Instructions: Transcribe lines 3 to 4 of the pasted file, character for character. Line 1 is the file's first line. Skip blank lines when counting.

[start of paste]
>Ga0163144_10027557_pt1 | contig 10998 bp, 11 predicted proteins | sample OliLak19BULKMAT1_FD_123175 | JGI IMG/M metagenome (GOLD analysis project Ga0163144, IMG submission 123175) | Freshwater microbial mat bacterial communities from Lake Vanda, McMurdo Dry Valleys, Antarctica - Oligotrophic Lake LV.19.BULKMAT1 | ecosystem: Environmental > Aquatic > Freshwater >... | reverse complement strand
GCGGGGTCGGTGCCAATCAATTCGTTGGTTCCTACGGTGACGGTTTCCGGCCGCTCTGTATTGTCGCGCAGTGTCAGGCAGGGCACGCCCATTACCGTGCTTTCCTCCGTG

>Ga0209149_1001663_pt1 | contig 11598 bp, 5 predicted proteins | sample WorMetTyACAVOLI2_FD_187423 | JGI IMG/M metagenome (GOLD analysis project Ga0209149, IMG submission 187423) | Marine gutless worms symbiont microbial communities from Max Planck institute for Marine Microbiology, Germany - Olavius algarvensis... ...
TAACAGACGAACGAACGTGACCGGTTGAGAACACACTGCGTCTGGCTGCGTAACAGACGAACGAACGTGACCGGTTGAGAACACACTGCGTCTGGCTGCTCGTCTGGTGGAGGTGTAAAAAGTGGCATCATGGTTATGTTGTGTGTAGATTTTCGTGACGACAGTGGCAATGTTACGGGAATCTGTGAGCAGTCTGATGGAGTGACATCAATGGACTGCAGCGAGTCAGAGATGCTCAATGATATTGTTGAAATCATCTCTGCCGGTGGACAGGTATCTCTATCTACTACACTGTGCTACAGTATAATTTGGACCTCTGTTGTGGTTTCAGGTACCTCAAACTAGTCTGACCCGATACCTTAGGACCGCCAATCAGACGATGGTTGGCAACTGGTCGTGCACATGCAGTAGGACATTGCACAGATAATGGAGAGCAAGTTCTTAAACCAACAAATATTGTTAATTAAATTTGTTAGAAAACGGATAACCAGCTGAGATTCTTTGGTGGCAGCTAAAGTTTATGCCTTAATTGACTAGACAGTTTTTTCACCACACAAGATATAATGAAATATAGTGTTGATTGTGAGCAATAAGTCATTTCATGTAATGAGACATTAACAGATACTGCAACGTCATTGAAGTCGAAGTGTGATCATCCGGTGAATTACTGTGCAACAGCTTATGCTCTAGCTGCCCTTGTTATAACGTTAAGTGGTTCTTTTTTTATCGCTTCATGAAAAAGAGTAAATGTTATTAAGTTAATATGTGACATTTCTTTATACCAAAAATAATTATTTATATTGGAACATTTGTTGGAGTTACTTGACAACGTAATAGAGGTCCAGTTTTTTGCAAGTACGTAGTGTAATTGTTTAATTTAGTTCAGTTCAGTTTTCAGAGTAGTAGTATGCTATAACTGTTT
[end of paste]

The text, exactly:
>Ga0209149_1001663_pt1 | contig 11598 bp, 5 predicted proteins | sample WorMetTyACAVOLI2_FD_187423 | JGI IMG/M metagenome (GOLD analysis project Ga0209149, IMG submission 187423) | Marine gutless worms symbiont microbial communities from Max Planck institute for Marine Microbiology, Germany - Olavius algarvensis... ...
TAACAGACGAACGAACGTGACCGGTTGAGAACACACTGCGTCTGGCTGCGTAACAGACGAACGAACGTGACCGGTTGAGAACACACTGCGTCTGGCTGCTCGTCTGGTGGAGGTGTAAAAAGTGGCATCATGGTTATGTTGTGTGTAGATTTTCGTGACGACAGTGGCAATGTTACGGGAATCTGTGAGCAGTCTGATGGAGTGACATCAATGGACTGCAGCGAGTCAGAGATGCTCAATGATATTGTTGAAATCATCTCTGCCGGTGGACAGGTATCTCTATCTACTACACTGTGCTACAGTATAATTTGGACCTCTGTTGTGGTTTCAGGTACCTCAAACTAGTCTGACCCGATACCTTAGGACCGCCAATCAGACGATGGTTGGCAACTGGTCGTGCACATGCAGTAGGACATTGCACAGATAATGGAGAGCAAGTTCTTAAACCAACAAATATTGTTAATTAAATTTGTTAGAAAACGGATAACCAGCTGAGATTCTTTGGTGGCAGCTAAAGTTTATGCCTTAATTGACTAGACAGTTTTTTCACCACACAAGATATAATGAAATATAGTGTTGATTGTGAGCAATAAGTCATTTCATGTAATGAGACATTAACAGATACTGCAACGTCATTGAAGTCGAAGTGTGATCATCCGGTGAATTACTGTGCAACAGCTTATGCTCTAGCTGCCCTTGTTATAACGTTAAGTGGTTCTTTTTTTATCGCTTCATGAAAAAGAGTAAATGTTATTAAGTTAATATGTGACATTTCTTTATACCAAAAATAATTATTTATATTGGAACATTTGTTGGAGTTACTTGACAACGTAATAGAGGTCCAGTTTTTTGCAAGTACGTAGTGTAATTGTTTAATTTAGTTCAGTTCAGTTTTCAGAGTAGTAGTATGCTATAACTGTTT